- Short report
- Open Access
Coverage of the Genetic Background of Breast Cancer in the Polish Population
© The Author(s) 2006
- Received: 15 October 2005
- Accepted: 15 November 2005
- Published: 15 November 2006
- breast cancer
It is a known fact that cancer risk is influenced by both environmental and genetic factors. Parameters such as the kind and site of the tumour and family history depend on the proportion between both and the population determines to a great extent the characteristics of the genetic background. Here we focus on breast cancer in the Polish population.
Despite complex population dynamics in the last centuries, the Poles seem to be surprisingly homogeneous in their genetics. A sequence-based screening of BRCA1 positive patients showed just 9 polymorphisms of BRCA1, where 91% of individuals shared just 3 common founder mutations . The result is consistent with other Slavic countries [2–4]. In contrast, a similar screening in neighbouring Germany revealed 77 distinct BRCA1 mutations, 18 of them shared by 68% of BRCA1 positive patients .
Highly penetrating mutations, such as those of BRCA1, are mostly detected in conspicuous family aggregations via genetic linkage studies. Therefore, they may be detected with the help of just a few families even in heterogeneous populations. However, the probability of finding a new highly penetrating gene for the Polish population seems rather low; mutations of BRCA1 and BRCA2 already cover ~70% of cases of strong familial aggregations of breast and ovarian cancers . The advantage of genetically homogeneous populations relies instead on the increased power of finding medium- and low-risk markers via large association studies that would otherwise be blurred in more complex populations.
Those values should drop for cases with onset at older ages as the cumulative exposure to external carcinogenic agents increases. Nevertheless, in familial aggregations of breast and ovarian cancer that percentage is expected to be higher since just BRCA1 and BRCA2 account already for almost 70% of cases. Both analyses have still to be performed.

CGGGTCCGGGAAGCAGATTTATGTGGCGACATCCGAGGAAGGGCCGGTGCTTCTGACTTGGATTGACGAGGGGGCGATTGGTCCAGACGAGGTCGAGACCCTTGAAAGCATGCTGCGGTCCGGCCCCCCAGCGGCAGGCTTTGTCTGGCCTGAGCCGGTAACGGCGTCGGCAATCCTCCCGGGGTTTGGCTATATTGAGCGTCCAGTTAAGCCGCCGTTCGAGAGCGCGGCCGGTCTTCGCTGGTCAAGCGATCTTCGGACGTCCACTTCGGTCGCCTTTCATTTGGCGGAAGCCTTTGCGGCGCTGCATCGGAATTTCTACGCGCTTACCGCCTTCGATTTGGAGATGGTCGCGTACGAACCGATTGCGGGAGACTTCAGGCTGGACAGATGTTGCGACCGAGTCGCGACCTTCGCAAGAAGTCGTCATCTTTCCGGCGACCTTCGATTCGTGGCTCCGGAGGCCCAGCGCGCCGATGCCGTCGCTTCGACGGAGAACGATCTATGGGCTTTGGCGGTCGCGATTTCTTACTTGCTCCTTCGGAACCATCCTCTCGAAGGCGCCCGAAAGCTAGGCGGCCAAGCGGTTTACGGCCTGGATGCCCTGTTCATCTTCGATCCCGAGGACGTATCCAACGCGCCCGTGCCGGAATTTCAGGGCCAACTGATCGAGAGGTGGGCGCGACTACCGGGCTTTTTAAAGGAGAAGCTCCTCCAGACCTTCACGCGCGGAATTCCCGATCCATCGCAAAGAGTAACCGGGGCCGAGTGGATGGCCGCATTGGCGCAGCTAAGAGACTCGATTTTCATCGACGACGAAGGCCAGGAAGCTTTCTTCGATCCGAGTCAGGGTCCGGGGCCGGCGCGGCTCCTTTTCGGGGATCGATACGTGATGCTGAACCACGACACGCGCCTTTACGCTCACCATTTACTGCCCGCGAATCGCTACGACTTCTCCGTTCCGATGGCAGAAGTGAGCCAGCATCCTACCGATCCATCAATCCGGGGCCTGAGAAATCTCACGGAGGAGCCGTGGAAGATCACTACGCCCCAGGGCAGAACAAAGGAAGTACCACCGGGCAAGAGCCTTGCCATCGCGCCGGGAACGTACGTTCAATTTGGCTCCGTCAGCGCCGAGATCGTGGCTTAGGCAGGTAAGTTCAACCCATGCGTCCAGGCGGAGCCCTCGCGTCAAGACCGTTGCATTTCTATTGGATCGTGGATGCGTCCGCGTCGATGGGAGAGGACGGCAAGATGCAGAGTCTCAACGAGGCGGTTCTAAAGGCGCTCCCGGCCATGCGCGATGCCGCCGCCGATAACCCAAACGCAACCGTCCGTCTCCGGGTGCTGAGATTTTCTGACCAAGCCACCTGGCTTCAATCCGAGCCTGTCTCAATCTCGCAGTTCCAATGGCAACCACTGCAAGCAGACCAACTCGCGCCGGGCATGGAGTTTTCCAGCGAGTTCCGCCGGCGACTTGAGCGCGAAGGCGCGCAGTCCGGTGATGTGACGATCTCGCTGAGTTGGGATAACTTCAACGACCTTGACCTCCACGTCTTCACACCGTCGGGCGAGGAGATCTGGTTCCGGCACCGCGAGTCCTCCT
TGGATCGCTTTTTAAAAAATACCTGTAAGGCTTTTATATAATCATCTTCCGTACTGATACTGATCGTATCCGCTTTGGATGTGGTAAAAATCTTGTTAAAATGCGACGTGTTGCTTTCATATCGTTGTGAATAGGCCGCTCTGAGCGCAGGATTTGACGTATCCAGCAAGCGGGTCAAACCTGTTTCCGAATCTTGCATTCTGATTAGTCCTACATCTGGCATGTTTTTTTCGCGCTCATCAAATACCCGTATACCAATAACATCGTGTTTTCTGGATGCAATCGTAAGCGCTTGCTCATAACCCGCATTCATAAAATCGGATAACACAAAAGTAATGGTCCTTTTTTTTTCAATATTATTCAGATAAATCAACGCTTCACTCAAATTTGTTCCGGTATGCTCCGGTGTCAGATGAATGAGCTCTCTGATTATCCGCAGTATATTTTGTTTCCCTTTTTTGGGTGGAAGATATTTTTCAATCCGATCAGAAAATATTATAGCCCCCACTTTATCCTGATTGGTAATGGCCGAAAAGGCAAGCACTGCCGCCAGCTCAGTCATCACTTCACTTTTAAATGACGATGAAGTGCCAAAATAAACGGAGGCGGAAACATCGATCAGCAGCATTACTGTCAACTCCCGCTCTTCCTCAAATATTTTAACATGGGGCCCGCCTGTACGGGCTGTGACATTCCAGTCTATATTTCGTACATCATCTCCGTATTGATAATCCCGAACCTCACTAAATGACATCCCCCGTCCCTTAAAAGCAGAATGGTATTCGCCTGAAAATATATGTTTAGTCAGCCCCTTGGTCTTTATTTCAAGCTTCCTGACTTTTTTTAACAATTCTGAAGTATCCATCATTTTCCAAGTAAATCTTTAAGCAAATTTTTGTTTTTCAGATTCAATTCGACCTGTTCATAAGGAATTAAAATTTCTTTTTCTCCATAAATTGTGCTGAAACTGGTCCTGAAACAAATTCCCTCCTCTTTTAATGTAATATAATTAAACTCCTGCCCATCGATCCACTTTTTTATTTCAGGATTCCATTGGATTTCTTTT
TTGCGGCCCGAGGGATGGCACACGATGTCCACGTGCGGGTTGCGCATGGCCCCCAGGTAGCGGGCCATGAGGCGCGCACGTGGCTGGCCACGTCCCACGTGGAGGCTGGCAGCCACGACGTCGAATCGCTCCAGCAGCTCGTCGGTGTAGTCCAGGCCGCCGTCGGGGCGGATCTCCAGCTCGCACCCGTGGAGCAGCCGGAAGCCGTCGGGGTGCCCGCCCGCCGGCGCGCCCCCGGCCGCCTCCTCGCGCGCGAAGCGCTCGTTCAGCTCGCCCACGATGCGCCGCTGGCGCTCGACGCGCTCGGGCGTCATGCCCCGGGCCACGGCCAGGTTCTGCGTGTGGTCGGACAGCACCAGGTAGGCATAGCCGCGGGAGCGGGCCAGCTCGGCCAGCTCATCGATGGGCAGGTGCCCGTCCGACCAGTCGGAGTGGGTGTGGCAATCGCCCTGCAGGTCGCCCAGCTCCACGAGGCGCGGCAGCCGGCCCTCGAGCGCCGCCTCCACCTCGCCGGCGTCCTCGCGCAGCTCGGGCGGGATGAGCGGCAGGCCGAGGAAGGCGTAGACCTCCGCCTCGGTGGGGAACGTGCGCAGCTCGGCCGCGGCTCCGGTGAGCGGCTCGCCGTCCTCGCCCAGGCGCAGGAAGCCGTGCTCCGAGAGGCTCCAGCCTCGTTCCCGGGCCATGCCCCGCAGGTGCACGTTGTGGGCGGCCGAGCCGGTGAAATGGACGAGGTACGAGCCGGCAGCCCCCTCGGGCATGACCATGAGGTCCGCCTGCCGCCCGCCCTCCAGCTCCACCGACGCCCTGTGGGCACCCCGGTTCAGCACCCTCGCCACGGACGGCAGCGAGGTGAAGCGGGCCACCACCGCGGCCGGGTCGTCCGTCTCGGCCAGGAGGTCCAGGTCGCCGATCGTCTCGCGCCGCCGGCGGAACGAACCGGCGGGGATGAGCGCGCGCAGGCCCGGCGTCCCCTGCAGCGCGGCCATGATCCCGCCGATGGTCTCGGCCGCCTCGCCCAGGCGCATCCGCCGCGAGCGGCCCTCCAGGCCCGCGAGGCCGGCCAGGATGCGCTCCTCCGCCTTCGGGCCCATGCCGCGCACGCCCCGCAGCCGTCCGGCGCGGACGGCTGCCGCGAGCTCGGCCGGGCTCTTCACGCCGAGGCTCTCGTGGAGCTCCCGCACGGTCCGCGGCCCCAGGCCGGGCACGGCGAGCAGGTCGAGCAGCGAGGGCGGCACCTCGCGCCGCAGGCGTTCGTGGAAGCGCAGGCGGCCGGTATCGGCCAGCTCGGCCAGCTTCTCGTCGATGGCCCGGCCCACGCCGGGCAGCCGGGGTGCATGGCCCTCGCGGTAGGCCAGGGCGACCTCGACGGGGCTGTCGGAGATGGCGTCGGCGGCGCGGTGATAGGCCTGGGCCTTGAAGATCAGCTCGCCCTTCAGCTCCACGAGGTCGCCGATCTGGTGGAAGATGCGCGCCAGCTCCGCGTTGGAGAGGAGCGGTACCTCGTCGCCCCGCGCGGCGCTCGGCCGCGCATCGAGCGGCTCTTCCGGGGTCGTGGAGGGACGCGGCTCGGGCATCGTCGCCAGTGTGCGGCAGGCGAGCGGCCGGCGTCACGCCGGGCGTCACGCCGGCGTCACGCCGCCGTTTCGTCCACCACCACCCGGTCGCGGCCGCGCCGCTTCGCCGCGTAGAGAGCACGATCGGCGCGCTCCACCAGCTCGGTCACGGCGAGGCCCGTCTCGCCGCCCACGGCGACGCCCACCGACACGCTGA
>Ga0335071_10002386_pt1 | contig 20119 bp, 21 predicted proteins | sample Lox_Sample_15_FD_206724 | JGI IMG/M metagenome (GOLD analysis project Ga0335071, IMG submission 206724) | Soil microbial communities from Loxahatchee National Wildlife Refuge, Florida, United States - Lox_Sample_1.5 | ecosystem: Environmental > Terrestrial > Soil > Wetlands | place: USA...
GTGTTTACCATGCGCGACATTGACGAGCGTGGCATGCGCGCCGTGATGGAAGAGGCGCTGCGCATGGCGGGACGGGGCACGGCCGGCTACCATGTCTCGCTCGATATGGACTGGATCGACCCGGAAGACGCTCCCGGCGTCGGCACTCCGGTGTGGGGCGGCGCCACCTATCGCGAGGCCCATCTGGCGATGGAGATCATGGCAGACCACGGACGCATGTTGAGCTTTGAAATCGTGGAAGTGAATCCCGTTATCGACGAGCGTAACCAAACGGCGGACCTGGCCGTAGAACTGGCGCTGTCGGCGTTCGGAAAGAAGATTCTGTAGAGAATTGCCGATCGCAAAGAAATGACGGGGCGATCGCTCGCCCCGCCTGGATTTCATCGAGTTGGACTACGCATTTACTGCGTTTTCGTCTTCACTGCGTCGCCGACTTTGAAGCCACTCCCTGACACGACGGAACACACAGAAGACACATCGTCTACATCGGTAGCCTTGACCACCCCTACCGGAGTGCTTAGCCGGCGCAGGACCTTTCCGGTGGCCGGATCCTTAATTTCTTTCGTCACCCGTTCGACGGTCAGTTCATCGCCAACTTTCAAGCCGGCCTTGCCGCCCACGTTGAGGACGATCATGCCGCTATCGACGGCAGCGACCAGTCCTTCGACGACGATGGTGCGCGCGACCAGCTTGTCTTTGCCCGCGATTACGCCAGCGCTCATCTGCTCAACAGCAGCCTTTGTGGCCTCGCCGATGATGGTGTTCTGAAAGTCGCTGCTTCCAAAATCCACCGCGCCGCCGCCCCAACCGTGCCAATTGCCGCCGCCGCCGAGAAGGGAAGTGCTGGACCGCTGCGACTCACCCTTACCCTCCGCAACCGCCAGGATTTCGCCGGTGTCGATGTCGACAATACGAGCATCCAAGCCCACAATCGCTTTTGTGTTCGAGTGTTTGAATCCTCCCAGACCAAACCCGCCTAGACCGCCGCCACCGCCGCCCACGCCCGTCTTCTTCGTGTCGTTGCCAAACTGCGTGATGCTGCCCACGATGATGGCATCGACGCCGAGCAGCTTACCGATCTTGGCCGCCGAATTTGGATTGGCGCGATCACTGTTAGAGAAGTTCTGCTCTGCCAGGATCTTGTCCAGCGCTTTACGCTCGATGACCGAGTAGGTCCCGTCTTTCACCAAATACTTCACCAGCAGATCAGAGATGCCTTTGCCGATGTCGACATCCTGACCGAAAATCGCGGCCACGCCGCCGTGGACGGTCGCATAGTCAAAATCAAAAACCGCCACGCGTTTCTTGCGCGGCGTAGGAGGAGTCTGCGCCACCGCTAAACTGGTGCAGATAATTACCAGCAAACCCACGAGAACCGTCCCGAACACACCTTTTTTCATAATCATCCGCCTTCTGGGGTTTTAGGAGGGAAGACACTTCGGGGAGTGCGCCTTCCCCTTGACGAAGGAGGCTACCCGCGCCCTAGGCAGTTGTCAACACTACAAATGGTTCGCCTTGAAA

The Polish population appears to be a useful group for detecting low-risk markers of cancer. It is large (~40 m) and homogeneous enough to reach the statistical power necessary to detect small but still significant differences in cancer risk. Our actual knowledge of disease-associated genetic factors present in breast cancer cases is ~70% for familial aggregations and ~80% for early onset consecutive cases. Thanks to the parallel growth of the network country-wide for sample and data exchange and the genetic variants under analysis, we expect to approach 100% in the near future.
International Hereditary Cancer Center. Połabska 4, 70115 Szczecin, Poland.
Department of Obstetrics and Perinatology, Pomeranian Medical University, Szczecin, Poland.
Department of Pathology, Pomeranian Medical University, Szczecin, Poland.
Inter-University Unit of Molecular Biology, University of Szczecin and Pomeranian Medical University, Szczecin, Poland.
Medical University of Silesia, Katowice, Poland.
Centre for Research on Women's Health, Toronto, Canada.
Clinic of Urology, Pomeranian Academy of Medicine, Szczecin, Poland.
Regional Oncology Hospital, Białystok, Poland.
Regional Oncology Hospital, Olsztyn, Poland.
Poznan Medical University, Poland.
Department of Clinical Genetics, Bydgoszcz Medical University, Poland.
Regional Oncology Center, Kraków, Poland.
Discipline of Medical Genetics, Faculty of Health, University of Newcastle, Hunter Medical Research Institute, NSW, Australia.
Department of Urology, Pomeranian Medical University, Szczecin, Poland.
Prophylactic and Epidemiology Center, Poznań, Poland.
Regional Oncology Hospital, Lublin, Poland.
Regional Oncology Hospital, Bielsko Biała, Poland.
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